Remembering the very forgettable replacements

As part of the spate of baseball books that hit shelves this year, Chris Donnelly’s Baseball’s Greatest Series: Yankees, Mariners, and the 1995 Matchup That Changed History arrived in my mailbox last week, and I launched into it last night. The book, which I’ll review when I’m through with it, takes place in a different era than the one we know today. Some of the names — Andy Pettitte, Derek Jeter, Jorge Posada, Mariano Rivera, Alex Rodriguez, Ken Griffey — still resonate in the game in 2010, but in 1995, the game had reached a nadir.

For months, there was no baseball. It is almost inconceivable now to imagine that the owners and players would be at such loggerheads as to allow a strike to happen, but as the owners pushed for a salary cap and the players resisted, baseball ended on August 12, 1994. I was 11 and devastated. That Yankee team was the best of my early fandom years, and when the World Series was canceled, the team and its fans were heartbroken.

As the days ticked on, the owners and players remained at a stalemate, and teams could not afford to sacrifice the season. Enter the replacement players. In an effort to field any sort of baseball team, the owners began the hunt for non-union players who would be willing to cross picket lines for a professional baseball paycheck or a dream fulfilled. As February neared, teams refused to unveil their assembled rosters of replacement players.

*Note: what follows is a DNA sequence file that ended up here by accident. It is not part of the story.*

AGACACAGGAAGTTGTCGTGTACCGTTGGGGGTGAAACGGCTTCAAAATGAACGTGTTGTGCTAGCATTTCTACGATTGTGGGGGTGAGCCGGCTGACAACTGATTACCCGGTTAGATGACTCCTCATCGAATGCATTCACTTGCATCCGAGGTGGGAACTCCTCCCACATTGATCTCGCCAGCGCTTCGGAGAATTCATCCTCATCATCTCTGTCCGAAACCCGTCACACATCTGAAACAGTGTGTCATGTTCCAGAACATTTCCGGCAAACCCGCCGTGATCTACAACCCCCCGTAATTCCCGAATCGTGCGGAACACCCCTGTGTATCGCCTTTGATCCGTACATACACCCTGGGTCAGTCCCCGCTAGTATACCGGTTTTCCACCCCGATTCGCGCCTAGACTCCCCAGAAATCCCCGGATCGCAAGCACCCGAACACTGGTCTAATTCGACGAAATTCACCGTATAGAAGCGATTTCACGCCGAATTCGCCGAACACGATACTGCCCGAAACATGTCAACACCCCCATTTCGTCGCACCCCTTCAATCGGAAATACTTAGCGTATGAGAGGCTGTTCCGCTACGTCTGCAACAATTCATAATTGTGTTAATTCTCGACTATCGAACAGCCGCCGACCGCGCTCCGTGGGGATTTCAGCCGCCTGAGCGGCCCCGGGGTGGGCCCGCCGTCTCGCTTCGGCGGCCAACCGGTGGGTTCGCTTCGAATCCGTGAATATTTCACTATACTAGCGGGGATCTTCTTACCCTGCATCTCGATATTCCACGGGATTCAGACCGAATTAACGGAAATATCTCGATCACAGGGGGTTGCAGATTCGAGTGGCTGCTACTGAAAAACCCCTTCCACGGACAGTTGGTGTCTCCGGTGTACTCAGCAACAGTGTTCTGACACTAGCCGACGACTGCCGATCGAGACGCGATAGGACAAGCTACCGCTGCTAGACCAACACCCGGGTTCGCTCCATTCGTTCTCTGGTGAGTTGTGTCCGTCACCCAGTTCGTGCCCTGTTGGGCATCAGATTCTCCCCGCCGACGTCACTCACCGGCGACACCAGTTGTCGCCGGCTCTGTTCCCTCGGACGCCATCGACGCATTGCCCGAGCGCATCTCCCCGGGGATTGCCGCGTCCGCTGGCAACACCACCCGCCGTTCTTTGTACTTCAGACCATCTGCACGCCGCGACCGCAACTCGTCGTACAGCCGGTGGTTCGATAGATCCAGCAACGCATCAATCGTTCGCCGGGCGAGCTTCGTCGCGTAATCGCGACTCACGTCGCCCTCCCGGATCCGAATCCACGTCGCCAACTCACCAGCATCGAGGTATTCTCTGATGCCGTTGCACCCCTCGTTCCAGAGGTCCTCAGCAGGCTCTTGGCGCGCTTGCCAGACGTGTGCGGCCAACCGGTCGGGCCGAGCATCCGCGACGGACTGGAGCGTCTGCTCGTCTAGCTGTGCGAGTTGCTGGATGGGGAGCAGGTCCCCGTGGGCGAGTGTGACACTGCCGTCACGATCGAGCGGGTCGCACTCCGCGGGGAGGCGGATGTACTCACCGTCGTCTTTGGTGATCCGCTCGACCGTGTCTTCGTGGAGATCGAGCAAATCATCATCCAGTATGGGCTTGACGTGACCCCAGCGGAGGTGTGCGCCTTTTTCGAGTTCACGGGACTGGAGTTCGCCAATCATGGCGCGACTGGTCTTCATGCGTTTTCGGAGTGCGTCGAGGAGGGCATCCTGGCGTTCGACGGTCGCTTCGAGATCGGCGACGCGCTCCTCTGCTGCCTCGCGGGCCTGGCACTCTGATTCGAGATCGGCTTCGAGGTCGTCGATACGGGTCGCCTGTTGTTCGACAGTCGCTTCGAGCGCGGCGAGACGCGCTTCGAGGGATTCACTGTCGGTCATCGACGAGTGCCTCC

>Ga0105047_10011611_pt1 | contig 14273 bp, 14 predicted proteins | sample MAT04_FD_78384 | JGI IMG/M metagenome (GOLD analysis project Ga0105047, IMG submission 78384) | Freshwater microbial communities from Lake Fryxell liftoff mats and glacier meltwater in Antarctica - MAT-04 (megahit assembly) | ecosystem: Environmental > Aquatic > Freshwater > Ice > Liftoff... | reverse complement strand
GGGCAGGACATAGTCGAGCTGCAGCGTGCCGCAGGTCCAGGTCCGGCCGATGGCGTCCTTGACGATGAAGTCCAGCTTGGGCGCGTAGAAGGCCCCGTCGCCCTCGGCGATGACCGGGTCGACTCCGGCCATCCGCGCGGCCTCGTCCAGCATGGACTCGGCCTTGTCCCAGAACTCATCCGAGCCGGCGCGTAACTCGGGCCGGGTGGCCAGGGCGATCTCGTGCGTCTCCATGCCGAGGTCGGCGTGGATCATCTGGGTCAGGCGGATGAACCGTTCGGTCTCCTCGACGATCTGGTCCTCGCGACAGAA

The first conflict to come up arose with the managers and coaches. These men were not players union members and were employees of their owners. Fiercely loyal to their players, as Buck Showalter explained, the on-field coaching staff members had to decide between their boss and their players. Most of them reluctantly went to Spring Training, hoping for a quick end to the strike. On the eve of Spring Training, Showalter did not have high hopes for his rag-tag bunch of players.

So who were these guys better suited to softball leagues than Spring Training fields, resembling the Bad News Bears more than the first-place Yankees? Well, for starters, one man who wasn’t there and opting against going stands out. As Jack Curry detailed, 20-year-old Derek Jeter, then the Yanks’ top prospect, refused to join the replacement players. For many minor leaguers not part of the union yet, the invitation to a Big League camp would prove alluring simply because many knew 1995 would be their best and only shot at breaking camp with a big league club.

“I wouldn’t go no matter what,” Jeter said to The Times. “Easy question, easy answer. If someone is out there striking for me, it would be like stabbing them in the back if I played. I wouldn’t do that.”

For those who went to camp, their only shots at fame came as replacement players, and the names are indeed forgettable. Joe Ausenio, a pitcher I once saw in the early 1990s in Oneonta, didn’t go, but his roommate Mark Carper showed up to camp. Showalter said those two would never have even been in consideration for the team a year before. Doug Cinnella, currently a Reds scout, was 30 and had bounced around the minors, playing for the Orioles, Expos and Mets before arriving in camp in 1995.